A woman who leaves this and goes out to "live in sin" may appear to be sinning (because she is) but my potentially gruesome critique at this point is that soldiers and pilots understand the axiom that when the emergency comes you revert to your training. In other words, you may be the parent who trained her to so value the sexual relationship (i.e. marriage as the touchstone of all life) that even in her would-be rebellion she's just finding a different way to live out what you trained her to do. Real rebellion for a Reformed home-schooled quiverfull girl would be converting to Catholicism and becoming a nun!

And for men, well, the prospects are really not necessariily better. A home-schooled boy who grows into manhood may be just as intellectually stunted or, more pragmatically, have been trained to be a breadwinner in a globalizing economy where higher education is seen as more necessary for higher-paying work and social mobility but increasingly expensive out of any proportion to the net worth that education has in a job search. He will rightly suppose that college education isn't worth it but he will also likely suppose that higher education might make him a flaming liberal or a commie (let's face it, that is often a criticism of higher education by Christians drawn to homeschooling).

If he gets raised with the idea that socialists and heathens are bent on destroying everything that made this country founded on Christian principles great, well, then we get a fellow who may not hack it in the job market, has been raised to understand fatherhood as a central good, and who is not situated to get a "real" job to support a would-be wife and kids. If the wife at some point has to work it becomes his failure as a man and not a grim reality of the kind of economy and society we have. If work goes to migrant workers then a theology that redounds to racial resentment has been conveniently and probably witlessly set up.

Ironically the Christian parents who want to keep their little boys and girls safe from the ghetto of academic heathen liberalism can set up their own little ghetto that traps them. Those who rebel against this think they have broken free of it when they probably haven't, especially if they don't actually get the education they would need to be aware of alternatives, which is understandable given how expensive things are.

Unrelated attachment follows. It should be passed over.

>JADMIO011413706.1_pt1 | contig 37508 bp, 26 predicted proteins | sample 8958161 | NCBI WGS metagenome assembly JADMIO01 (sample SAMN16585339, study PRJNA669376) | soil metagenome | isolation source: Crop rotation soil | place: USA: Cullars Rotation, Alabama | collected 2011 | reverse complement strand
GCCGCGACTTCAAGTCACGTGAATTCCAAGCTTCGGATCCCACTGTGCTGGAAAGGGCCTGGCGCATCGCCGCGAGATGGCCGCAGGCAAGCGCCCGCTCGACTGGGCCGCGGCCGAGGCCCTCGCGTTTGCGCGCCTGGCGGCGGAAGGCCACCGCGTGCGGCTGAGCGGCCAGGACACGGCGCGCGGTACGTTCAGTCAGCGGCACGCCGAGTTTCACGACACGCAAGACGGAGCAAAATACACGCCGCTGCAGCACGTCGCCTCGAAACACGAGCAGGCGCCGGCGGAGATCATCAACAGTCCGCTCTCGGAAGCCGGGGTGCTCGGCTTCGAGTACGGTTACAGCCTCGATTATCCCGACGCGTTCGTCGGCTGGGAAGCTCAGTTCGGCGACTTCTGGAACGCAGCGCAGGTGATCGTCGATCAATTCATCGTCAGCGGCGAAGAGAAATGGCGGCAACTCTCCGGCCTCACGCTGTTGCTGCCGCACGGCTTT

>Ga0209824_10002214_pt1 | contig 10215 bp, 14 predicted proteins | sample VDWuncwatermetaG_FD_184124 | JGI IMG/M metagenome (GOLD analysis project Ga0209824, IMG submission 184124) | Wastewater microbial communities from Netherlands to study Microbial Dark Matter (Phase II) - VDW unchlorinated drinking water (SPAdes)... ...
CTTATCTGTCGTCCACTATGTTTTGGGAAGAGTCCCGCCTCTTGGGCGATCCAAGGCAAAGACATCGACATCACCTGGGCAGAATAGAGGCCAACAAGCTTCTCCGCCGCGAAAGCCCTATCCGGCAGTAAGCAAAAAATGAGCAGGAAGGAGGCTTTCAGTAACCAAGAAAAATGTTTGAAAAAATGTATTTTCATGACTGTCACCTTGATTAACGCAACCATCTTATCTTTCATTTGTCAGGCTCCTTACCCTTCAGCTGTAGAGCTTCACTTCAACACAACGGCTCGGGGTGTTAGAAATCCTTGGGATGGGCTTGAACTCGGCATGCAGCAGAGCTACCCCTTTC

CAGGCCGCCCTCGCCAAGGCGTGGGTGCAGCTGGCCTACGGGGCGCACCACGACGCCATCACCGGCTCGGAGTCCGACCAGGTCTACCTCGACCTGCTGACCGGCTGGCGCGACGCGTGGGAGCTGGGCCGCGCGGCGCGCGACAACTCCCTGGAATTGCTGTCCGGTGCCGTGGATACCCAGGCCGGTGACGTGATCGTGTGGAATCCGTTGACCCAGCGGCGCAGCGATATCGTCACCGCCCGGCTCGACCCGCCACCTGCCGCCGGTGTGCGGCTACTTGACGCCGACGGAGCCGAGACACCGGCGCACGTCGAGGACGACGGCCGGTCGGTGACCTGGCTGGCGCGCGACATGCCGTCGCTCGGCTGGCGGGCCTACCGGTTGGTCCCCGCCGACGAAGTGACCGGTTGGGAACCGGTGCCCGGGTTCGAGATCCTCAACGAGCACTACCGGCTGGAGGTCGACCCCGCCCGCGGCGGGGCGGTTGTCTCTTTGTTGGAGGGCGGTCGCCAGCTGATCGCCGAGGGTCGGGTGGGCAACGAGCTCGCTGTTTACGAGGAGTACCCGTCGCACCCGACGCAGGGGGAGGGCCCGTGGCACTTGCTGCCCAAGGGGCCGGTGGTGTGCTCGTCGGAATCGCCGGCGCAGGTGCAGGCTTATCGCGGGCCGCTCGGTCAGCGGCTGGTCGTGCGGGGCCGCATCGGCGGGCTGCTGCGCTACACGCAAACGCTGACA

It is strange how when we have freedom, the freedom we as Americans supposedly crave and won't accept being deprived of, we can feel miserable. "You can do anything that you want to do" is great for Blues Clues episodes but the truth is that by the time you hit about 18 years of age I'm not sure anyone in his or her right mind REALLY thinks that is the case. the Greeks used to say that character is destiny and to go by the way Christians home-school it would seem that education is character. In their own respective ways the Christian home-schooling right and the secular "elite" left both believe the same thing regarding the way in which children are the future. But what if that isn't as true as we have told ourselves? An agnostic or atheist child can grow up to become a religous conservative just as a homeschooled quiverfull conservative Christian background can produce someone who is an atheist or a gay rights advocate.

The race is not to the swift nor victory to the strong but time and chance happen to them all. How often we attempt to sell ourselves on the idea that this just can't possibly be true. We want the silver bullet, the magic words, the things that will ensure that where others have screwed up WE will get things right.